The two nations have established an informal partnership in opposition to the United States and other democratic countries. This collaboration is now further complicated by the ongoing Israel-Hamas conflict.

Russian President Vladimir Putin is set to meet with Chinese leaders in Beijing this week, underscoring China’s economic and diplomatic backing for Moscow during the Ukraine conflict. These two countries have formed an informal alliance against the United States and other democratic nations, which is now facing added complexity due to the Israel-Hamas war. China has endeavored to maintain a balance between its relations with Israel and its economic ties with Iran and Syria, both of which receive substantial support from Russia.

Putin’s visit also signifies his support for Chinese leader Xi Jinping’s ambitious Belt and Road initiative, aimed at developing infrastructure and expanding China’s global influence. The Russian leader’s visit coincides with the 10th anniversary of Xi’s announcement of this policy, which has raised concerns in various countries such as Zambia and Sri Lanka due to heavy debt incurred after signing contracts with Chinese companies for infrastructure projects they couldn’t otherwise afford.

While Putin’s visit to China has yet to be officially confirmed, Chinese officials have hinted at his arrival late on Monday. In response to questions from reporters, Putin mentioned that the discussions during the visit would focus on Belt and Road-related projects, with the goal of aligning them with the efforts of an economic alliance composed mostly of ex-Soviet Union nations in Central Asia, all working towards common development objectives. He downplayed any adverse effects of China’s economic influence in a region traditionally regarded as Russia’s sphere of influence.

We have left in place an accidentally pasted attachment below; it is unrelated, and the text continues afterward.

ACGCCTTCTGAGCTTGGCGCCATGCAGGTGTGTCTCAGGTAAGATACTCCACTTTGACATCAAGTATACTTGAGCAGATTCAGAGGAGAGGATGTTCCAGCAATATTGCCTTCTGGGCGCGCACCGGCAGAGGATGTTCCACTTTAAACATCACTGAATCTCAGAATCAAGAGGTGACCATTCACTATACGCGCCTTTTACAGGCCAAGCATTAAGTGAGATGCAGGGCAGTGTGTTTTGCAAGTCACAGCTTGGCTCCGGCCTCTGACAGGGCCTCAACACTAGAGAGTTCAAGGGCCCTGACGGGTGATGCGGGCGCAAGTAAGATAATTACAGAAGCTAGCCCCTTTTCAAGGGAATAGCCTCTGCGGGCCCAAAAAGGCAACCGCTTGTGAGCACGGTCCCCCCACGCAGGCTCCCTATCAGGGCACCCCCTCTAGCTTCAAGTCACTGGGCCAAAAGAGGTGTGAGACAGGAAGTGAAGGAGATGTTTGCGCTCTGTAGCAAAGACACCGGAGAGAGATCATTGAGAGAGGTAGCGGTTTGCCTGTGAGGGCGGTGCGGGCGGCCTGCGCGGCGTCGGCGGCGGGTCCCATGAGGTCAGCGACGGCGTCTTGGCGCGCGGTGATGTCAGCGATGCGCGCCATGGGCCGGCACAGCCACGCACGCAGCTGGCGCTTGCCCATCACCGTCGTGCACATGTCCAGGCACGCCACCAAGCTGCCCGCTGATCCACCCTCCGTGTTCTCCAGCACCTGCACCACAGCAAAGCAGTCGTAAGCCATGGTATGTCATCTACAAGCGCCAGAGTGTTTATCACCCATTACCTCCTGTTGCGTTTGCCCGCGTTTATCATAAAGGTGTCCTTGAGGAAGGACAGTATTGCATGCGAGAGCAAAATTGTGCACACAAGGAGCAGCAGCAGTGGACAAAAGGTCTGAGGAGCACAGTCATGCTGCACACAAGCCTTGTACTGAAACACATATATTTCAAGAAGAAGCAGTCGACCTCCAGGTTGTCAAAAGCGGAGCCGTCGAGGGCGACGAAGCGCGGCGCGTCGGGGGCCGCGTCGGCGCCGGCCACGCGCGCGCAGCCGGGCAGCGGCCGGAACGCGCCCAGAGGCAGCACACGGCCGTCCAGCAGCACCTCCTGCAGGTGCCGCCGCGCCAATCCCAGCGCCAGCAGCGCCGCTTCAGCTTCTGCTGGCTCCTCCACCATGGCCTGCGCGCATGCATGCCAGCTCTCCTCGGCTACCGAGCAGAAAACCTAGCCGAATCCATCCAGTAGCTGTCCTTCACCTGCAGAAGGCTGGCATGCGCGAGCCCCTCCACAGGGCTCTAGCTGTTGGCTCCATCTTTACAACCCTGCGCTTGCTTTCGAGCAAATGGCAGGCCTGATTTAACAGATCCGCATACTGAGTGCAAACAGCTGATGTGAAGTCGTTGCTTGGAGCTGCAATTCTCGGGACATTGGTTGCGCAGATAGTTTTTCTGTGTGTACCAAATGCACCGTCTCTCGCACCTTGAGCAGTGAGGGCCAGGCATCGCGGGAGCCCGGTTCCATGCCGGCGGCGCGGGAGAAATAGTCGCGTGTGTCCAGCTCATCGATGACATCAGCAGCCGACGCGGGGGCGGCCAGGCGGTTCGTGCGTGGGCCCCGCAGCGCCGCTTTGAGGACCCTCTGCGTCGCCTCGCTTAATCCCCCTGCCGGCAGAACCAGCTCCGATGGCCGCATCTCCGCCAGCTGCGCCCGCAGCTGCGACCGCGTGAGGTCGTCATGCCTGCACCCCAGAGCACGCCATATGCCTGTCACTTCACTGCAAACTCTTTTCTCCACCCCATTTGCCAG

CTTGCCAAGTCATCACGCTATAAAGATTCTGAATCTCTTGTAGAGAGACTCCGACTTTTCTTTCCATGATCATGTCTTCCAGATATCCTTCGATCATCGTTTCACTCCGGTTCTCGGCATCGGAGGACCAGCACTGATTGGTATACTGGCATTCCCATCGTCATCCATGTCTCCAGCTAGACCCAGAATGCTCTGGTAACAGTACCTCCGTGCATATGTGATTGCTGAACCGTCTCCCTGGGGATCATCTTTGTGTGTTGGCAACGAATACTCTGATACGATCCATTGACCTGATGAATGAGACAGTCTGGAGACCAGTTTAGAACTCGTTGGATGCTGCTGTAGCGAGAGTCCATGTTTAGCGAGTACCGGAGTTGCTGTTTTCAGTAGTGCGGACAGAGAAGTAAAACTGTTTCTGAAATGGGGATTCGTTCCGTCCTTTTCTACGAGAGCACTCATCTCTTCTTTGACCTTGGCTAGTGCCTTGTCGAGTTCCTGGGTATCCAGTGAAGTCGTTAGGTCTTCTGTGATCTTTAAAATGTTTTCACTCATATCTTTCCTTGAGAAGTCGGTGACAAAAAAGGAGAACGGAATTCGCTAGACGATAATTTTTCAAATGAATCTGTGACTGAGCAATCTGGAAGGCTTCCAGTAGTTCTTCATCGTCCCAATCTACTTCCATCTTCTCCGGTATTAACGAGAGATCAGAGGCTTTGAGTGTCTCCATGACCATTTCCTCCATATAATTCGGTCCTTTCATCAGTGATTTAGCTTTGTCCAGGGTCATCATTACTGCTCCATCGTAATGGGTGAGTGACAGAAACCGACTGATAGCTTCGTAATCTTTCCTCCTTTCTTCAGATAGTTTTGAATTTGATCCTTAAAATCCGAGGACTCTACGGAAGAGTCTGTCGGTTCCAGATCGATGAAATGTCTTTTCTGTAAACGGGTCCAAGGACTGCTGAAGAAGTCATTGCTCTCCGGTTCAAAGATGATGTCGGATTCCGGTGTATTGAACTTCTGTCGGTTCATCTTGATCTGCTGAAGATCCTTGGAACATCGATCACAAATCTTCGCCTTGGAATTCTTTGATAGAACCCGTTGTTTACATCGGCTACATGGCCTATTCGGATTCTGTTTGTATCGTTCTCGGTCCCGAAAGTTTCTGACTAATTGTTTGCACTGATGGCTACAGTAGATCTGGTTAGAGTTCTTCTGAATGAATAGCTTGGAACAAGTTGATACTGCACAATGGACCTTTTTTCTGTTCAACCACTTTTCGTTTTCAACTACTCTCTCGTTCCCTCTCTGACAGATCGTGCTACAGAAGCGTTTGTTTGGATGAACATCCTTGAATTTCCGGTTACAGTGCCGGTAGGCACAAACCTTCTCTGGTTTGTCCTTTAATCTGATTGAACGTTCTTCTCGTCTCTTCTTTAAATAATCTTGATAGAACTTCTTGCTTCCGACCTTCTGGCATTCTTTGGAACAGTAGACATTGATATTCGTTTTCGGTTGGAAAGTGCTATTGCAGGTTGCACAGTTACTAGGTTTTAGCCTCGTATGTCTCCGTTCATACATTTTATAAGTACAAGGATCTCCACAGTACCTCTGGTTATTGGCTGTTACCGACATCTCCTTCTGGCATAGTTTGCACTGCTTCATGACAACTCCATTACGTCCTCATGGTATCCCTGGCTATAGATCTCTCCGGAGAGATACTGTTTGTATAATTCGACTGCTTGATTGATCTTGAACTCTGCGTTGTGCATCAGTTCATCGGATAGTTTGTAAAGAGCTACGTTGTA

Putin emphasized that he and Xi will also discuss the expanding economic and financial ties between Russia and China. This includes a focus on financial relations and the creation of incentives for payments in national currencies, with growing opportunities in high-tech sectors and the energy industry.

Alexander Gabuev, director of the Carnegie Russia Eurasia Center, explained that from China’s perspective, Russia is seen as a reliable neighbor providing valuable resources, support for Chinese global initiatives, and access to advanced military technology. For Russia, China plays a critical role in mitigating the economic impacts of its actions in Ukraine, serving as a major market for Russian goods and providing currency and payment systems for international trade.

Although a full-fledged military alliance between Russia and China is unlikely, their defense cooperation is expected to strengthen. Both nations are self-sufficient in terms of security but stand to benefit from increased collaboration, improved interoperability, and joint efforts in projecting military influence, including in regions like the Arctic. This expanded cooperation is likely to complicate U.S. nuclear planning and strategies in Asia and Europe.

While China and the former Soviet Union were once Cold War adversaries vying for influence, they have since become partners in economic, military, and diplomatic realms. Ahead of Russia’s full-scale invasion of Ukraine last February, Putin and Xi met in Beijing, and their agreement pledged a “no-limits” relationship. However, China’s attempts to position itself as a neutral peace mediator in Russia’s conflict with Ukraine have been met with skepticism from the international community.

Xi visited Moscow in March, reinforcing the strong relationship between the two nations. While China has criticized international sanctions against Russia, it has not directly addressed the International Criminal Court’s arrest warrant for Putin on charges related to alleged involvement in the abduction of thousands of children from Ukraine.

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